Contact: Stephanie Miller
Today, Dane County Executive Parisi and local farmers announced a new initiative that will help farmers reduce manure runoff into the lakes, improve farm productivity and decrease climate change emissions. As part of his 2018 budget, Dane County Executive Joe Parisi is allocating $200,000 to study the potential of creating a large-scale community facility where farmers could bring manure and have it composted. The finished product will be less prone to runoff and could be trucked to areas more in need of the nutrients found in manure.
“People have composted grass clippings, leaves, and yard waste for years and now the science tells us composting manure creates a product that reduces runoff and carbon emissions while shrinking manure piles by 50 percent,” County Executive Joe Parisi said. “Our farmers are our best partners in our community’s lake clean-up efforts. Working with them to set up this time-honored practice on a bigger scale in the Mendota watershed is another innovative, effective approach at substantially decreasing algae growth in our lakes.”
While parts of our county are rich with phosphorus, other parts of our region are not. The composting process makes manure easier to truck and move, reducing overhead costs and making it more economically feasible to relocate phosphorus to places that need it. Composting manure reduces the volume in half and carbon emissions by 75 percent.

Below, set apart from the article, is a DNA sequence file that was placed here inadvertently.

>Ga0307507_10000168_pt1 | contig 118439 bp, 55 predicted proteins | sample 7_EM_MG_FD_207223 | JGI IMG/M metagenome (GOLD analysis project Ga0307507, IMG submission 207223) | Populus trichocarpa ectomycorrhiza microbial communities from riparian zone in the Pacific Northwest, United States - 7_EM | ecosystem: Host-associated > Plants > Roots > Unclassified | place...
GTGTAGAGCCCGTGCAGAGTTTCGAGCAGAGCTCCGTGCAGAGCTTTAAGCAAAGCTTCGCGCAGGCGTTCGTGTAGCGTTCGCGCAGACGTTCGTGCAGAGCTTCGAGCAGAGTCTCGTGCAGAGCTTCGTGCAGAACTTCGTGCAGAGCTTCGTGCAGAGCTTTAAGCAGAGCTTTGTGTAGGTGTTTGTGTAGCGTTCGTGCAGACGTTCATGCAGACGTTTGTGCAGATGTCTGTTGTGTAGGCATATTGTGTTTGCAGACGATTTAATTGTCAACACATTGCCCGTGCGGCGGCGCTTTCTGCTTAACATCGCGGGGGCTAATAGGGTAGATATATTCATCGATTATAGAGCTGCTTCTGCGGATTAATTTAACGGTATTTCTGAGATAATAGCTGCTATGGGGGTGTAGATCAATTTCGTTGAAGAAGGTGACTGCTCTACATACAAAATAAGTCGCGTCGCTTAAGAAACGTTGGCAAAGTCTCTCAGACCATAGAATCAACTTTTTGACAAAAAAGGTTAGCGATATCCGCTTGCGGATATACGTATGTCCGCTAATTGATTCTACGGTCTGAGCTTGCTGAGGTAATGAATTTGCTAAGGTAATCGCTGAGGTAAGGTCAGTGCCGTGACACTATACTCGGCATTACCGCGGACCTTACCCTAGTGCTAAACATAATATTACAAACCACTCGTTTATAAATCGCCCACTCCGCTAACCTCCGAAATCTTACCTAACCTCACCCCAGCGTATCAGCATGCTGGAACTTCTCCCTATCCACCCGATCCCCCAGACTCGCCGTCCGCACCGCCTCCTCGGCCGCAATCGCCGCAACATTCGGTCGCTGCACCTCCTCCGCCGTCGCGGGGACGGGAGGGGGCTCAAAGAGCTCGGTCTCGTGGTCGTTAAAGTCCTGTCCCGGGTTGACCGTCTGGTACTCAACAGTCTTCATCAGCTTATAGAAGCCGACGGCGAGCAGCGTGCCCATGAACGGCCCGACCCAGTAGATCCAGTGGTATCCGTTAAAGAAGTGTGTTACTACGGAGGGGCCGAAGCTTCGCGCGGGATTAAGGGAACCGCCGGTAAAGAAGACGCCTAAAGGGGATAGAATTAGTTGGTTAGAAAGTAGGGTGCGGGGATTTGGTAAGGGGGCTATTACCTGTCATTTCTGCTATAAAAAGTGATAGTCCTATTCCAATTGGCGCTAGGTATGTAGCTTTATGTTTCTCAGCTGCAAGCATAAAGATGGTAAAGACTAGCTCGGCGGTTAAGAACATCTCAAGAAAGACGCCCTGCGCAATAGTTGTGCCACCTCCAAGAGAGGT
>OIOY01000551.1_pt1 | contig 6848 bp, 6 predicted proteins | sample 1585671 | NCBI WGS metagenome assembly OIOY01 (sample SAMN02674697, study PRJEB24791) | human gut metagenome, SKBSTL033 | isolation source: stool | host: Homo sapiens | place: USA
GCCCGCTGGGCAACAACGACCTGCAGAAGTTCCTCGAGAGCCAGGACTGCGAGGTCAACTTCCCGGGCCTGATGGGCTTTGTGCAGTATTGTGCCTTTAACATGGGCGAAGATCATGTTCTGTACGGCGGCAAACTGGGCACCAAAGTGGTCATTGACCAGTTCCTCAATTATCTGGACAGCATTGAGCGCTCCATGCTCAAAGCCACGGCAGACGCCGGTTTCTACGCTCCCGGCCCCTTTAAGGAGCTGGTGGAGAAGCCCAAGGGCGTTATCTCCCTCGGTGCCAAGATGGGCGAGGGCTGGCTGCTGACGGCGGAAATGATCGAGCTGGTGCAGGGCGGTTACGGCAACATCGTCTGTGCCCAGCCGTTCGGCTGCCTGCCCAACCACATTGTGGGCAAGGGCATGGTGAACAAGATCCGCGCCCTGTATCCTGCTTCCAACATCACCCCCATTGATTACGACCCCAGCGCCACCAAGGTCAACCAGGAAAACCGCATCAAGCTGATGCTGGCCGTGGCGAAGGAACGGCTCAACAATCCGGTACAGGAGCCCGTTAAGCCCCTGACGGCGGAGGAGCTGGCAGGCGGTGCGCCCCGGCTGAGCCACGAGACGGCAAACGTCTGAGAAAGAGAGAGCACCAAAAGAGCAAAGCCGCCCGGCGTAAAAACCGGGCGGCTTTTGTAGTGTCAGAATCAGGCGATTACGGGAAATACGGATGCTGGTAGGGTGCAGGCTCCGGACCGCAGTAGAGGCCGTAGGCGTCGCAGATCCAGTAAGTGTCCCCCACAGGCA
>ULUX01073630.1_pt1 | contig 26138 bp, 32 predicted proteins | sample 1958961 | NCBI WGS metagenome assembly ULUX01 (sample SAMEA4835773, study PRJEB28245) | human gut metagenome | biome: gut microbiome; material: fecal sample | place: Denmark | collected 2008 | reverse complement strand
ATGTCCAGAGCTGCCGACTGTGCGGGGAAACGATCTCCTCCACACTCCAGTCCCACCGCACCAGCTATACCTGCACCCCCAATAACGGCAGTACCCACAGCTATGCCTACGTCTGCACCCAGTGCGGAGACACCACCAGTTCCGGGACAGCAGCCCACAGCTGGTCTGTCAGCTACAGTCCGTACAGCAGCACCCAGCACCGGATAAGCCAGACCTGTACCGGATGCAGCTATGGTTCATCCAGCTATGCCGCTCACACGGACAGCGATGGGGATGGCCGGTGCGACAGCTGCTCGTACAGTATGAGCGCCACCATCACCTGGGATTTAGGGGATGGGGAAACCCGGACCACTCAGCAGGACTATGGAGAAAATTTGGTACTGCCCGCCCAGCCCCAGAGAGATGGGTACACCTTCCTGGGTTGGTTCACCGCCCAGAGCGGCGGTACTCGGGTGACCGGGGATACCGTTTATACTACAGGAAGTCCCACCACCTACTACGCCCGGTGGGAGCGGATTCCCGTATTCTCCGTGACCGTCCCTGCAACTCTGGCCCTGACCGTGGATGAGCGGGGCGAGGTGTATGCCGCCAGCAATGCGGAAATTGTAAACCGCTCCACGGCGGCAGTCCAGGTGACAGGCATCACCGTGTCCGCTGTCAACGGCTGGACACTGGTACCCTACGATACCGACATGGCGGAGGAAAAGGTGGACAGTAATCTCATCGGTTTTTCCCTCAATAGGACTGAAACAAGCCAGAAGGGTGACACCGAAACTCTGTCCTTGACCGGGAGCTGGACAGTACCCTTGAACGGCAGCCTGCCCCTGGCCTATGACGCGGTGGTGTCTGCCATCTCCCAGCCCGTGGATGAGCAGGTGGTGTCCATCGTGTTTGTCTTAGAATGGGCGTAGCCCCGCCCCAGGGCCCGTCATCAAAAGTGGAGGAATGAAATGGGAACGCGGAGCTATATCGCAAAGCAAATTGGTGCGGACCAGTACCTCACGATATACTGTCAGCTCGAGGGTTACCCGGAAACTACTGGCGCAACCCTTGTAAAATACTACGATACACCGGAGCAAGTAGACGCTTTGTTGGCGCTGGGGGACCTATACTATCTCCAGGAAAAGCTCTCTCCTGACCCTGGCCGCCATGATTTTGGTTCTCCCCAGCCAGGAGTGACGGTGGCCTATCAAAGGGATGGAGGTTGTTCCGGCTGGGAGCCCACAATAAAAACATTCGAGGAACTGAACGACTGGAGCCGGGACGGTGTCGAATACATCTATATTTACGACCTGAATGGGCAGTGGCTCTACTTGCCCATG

Yahara Pride Farms has been working with University of Wisconsin agronomists to explore the benefits of composting manure. Yahara Pride Farms is a farmer-led, nonprofit organization and was the first to bring this beneficial compost technology for manure to area farmers. The composting operation could potentially be set up at the location of the county’s former yard waste composting site outside of Waunakee.
“Farmers are helping lead the way toward our water quality goals in the Yahara Watershed,” said Jeff Endres, Chairman of Yahara Pride Farms. “Using composting technology to managing how nutrient-rich manure is applied to farm fields is a key component to achieving these goals.”
The naturally occurring process of composting creates a byproduct that is easier to apply with a form of phosphorus more readily available for plants to consume, reducing the risk it remains in the soil and vulnerable to runoff. Composting manure also reduces carbon emissions by binding carbon to the soil, preventing it from being given off as a greenhouse gas. This practice is commonly utilized throughout the world and offers a new tool here for the work underway to improve both our air and water.
The study included in the County Executive’s budget would explore how many farmers could participate in a regional composting facility, who would operate and maintain such a facility, and potential markets for the compost that is produced. It is believed such a facility would help farms of all sizes by reducing the amount of liquid manure spread on fields and by having access to composted manure that stays on the land better and has fewer pathogens.
“Agriculture supports our economy, families, communities, quality of life and is the best means of sustaining balanced land use in the fastest growing county in the state,” Parisi said. “As one of the top 25 agricultural producing counties in the entire country, our multi-generational family farms and the thousands of jobs they create and support are here to stay. Working with them to promote composting is our next opportunity to facilitate the kind of collaboration that has brought the progress and successes we’ve seen to date in our ongoing work to clean our lakes.”
Stephanie Wilson Miller